Augustine of Hippo (354-430) did not live in the Age of Science, as we do today. Nor was the word 'science' yet coined in any language, so any translation of his words which pops in 'science' is not using a word he would have used. Translators are sometimes at risk of assuming that a word we use today is equivalent to an ancient one, as in Latin or koine Greek or biblical Hebrew. That has happened with our comparatively modern word 'science', which we now take to mean a disciplined methodology to discover how things in the natural world 'work', proven by repeatable experiments. (I know that's not a dictionary definition, but I wish to make a point.)
So, what did Augustine refer to, in that quote? Here is another one from the same book. From this, we can grasp what he had in mind when modern people have in mind scientific, verifiable experimentation:
"Usually, even a non-Christian knows something about the Earth, the
heavens and the other elements of this world... Now, it is
disgraceful and dangerous thing for an infidel to hear a Christian,
presumably giving the meaning of Holy Scripture, talking nonsense on
these topics... People outside of the household of the faith think our
sacred writers held such opinions, and... if they find a Christian
mistaken in a field which they themselves know well and hear him
maintaining his foolish opinions about our books, how are they going
to believe those books in matters concerning the resurrection of the
dead, the hope of eternal life, and the Kingdom of Heaven?" The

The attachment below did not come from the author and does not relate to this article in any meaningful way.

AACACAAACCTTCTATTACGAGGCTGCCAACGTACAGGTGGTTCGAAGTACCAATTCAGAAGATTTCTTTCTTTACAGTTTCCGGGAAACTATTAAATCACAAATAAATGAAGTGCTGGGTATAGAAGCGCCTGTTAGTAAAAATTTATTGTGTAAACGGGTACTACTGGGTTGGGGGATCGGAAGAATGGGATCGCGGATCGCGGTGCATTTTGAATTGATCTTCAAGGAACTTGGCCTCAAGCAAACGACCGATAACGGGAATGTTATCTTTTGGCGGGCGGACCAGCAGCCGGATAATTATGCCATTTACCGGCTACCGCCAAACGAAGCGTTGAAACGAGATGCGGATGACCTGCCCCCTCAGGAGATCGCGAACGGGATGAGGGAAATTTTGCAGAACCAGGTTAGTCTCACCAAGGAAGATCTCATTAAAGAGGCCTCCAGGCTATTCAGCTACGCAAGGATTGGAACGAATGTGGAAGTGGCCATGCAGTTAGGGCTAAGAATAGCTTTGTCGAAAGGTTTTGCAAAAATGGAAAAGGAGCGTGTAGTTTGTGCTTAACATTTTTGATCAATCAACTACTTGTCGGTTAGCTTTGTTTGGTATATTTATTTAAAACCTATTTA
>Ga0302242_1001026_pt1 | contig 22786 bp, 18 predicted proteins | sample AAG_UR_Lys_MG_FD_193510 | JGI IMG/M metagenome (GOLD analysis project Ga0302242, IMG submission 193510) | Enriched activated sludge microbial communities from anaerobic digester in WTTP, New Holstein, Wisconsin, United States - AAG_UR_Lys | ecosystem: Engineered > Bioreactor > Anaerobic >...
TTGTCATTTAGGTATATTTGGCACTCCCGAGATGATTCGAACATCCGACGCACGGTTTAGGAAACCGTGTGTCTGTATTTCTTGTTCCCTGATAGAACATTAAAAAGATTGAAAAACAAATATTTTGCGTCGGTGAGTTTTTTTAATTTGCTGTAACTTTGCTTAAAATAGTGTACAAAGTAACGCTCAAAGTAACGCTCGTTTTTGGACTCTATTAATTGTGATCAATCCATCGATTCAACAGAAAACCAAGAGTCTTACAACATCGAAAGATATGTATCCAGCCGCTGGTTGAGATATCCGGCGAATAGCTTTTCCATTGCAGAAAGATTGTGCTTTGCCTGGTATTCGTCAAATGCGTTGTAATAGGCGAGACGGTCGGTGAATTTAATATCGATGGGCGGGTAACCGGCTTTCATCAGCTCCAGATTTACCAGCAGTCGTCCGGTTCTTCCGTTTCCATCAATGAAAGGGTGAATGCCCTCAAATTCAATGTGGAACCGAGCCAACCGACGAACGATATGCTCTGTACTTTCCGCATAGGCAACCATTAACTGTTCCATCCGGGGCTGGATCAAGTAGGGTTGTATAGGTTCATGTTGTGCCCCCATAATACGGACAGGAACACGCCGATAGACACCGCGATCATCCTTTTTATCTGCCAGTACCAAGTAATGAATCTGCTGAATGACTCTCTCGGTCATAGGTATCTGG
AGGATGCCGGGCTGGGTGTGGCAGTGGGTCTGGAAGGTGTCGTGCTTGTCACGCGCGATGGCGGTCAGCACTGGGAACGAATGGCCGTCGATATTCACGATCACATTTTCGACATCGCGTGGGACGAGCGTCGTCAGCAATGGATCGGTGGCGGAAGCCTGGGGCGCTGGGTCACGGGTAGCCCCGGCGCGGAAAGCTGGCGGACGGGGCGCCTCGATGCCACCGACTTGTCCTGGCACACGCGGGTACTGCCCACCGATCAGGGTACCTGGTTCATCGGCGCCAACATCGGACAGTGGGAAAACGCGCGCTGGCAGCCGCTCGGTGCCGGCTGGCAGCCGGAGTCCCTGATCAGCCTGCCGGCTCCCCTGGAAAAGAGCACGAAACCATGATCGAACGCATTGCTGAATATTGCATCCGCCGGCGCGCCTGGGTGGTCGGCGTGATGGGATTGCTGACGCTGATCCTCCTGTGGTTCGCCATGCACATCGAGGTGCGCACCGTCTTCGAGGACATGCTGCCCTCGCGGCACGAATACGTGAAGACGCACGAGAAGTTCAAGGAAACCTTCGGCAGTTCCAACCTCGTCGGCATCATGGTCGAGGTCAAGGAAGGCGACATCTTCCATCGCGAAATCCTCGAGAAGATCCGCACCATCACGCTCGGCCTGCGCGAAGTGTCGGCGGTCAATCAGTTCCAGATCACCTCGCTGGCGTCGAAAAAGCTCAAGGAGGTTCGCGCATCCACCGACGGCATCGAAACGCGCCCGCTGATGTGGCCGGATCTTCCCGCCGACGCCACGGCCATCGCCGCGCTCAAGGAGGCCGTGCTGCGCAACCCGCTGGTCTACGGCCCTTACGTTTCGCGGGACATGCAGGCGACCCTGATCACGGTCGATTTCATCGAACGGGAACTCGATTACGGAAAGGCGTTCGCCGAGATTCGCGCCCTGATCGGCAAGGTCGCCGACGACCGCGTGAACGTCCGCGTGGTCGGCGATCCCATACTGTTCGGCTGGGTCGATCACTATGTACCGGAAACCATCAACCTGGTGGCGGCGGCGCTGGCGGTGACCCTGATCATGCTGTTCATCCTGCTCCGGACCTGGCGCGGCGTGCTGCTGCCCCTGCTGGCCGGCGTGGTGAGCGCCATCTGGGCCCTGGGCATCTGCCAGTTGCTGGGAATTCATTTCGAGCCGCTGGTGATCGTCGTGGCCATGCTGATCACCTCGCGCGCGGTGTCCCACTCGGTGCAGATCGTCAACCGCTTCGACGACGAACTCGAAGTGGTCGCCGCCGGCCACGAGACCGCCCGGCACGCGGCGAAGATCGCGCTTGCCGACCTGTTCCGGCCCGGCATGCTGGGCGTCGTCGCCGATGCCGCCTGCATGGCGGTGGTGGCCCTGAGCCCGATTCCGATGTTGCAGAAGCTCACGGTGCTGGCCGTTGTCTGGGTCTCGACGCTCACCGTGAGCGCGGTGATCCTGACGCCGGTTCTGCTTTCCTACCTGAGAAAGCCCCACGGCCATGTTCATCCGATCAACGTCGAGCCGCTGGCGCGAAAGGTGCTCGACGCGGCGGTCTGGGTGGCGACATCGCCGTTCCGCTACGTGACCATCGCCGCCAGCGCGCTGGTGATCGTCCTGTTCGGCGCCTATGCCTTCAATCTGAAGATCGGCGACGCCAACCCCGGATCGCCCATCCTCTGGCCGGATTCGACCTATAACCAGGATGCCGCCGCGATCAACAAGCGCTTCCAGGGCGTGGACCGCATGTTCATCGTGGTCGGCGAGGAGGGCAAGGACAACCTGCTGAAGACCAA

Literal Meaning of Genesis, Vol. 1, translated by J.H. Taylor (New
York: Paulist Press, 1982)
There he has in mind knowledge of the Earth, the heavens, and elements of this world. This quote agrees with the one given in the question. In his day, and up until the coining of the word 'science', the phrase 'natural philosophy' would have been used. In this related quote, Augustine has in mind the way in which the natural world functions as a system of signs. We would call that 'semiotics' today, but that modern word will no more be found in Augustine's writings than the word 'science'.
"Some people read a book in order to discover God. But there is a
greater book - the actual appearance of created things. Look above and
below you, and note and read. The God that you want to discover did not write in letters of ink, but put
in front of your eyes the very things that he made. Can you ask for a
louder voice than that?" Sermons 68, 6, Augustine of Hippo
Those two quotes show how - in what sense - Augustine warned about interpreting any books about natural philosophy in a way that shows up Christian ignorance on the topic. He advocates looking at the "book" of God's creation which is visibly all around us, to "find" (by observation) what can be known of God there. He even gives the impression of considering the natural world to be more powerful a witness to God than the written Holy Scriptures!
The answer is the other way around to how it's posed in the question. Augustine was concerned that Christians uttering nonsense about the known natural philosophy of his day would prevent non-Christians from then listening to them about biblical doctrines such as "the resurrection of the dead, the hope of eternal life, and the Kingdom of Heaven"